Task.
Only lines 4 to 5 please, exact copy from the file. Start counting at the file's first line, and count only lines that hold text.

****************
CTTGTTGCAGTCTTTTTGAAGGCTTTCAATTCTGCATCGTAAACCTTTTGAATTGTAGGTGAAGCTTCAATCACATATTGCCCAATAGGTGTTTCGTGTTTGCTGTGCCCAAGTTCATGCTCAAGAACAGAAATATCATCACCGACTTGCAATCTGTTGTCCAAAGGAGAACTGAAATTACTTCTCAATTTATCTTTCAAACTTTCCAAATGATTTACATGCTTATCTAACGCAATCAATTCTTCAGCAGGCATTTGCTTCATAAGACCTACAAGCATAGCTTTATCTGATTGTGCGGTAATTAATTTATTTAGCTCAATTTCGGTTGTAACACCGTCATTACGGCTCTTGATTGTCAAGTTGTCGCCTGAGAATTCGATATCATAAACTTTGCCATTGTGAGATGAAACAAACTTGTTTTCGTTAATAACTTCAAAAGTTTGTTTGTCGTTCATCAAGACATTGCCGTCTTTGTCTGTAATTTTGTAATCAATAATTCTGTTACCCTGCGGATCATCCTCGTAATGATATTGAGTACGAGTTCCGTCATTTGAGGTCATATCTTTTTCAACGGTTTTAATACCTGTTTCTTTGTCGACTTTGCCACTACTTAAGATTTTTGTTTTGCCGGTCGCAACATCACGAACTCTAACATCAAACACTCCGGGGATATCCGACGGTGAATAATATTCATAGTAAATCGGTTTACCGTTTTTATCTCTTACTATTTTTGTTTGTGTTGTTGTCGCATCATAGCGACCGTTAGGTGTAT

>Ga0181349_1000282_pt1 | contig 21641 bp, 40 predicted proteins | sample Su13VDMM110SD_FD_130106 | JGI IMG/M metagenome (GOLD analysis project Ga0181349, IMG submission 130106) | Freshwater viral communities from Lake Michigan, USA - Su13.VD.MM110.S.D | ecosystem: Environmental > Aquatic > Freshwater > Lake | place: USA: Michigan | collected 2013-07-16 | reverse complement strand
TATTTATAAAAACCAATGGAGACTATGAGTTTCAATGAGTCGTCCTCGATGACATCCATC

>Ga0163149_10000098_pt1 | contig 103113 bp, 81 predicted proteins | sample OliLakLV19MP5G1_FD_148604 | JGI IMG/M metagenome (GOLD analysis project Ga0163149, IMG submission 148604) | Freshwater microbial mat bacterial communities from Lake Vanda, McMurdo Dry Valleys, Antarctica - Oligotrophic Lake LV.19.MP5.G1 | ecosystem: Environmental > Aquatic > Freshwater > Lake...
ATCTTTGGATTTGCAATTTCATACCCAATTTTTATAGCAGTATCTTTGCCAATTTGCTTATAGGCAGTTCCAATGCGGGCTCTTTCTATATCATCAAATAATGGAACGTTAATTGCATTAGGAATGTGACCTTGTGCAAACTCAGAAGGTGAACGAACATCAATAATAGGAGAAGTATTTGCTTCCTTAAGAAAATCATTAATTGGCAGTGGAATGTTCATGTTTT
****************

>Ga0163149_10000098_pt1 | contig 103113 bp, 81 predicted proteins | sample OliLakLV19MP5G1_FD_148604 | JGI IMG/M metagenome (GOLD analysis project Ga0163149, IMG submission 148604) | Freshwater microbial mat bacterial communities from Lake Vanda, McMurdo Dry Valleys, Antarctica - Oligotrophic Lake LV.19.MP5.G1 | ecosystem: Environmental > Aquatic > Freshwater > Lake...
ATCTTTGGATTTGCAATTTCATACCCAATTTTTATAGCAGTATCTTTGCCAATTTGCTTATAGGCAGTTCCAATGCGGGCTCTTTCTATATCATCAAATAATGGAACGTTAATTGCATTAGGAATGTGACCTTGTGCAAACTCAGAAGGTGAACGAACATCAATAATAGGAGAAGTATTTGCTTCCTTAAGAAAATCATTAATTGGCAGTGGAATGTTCATGTTTT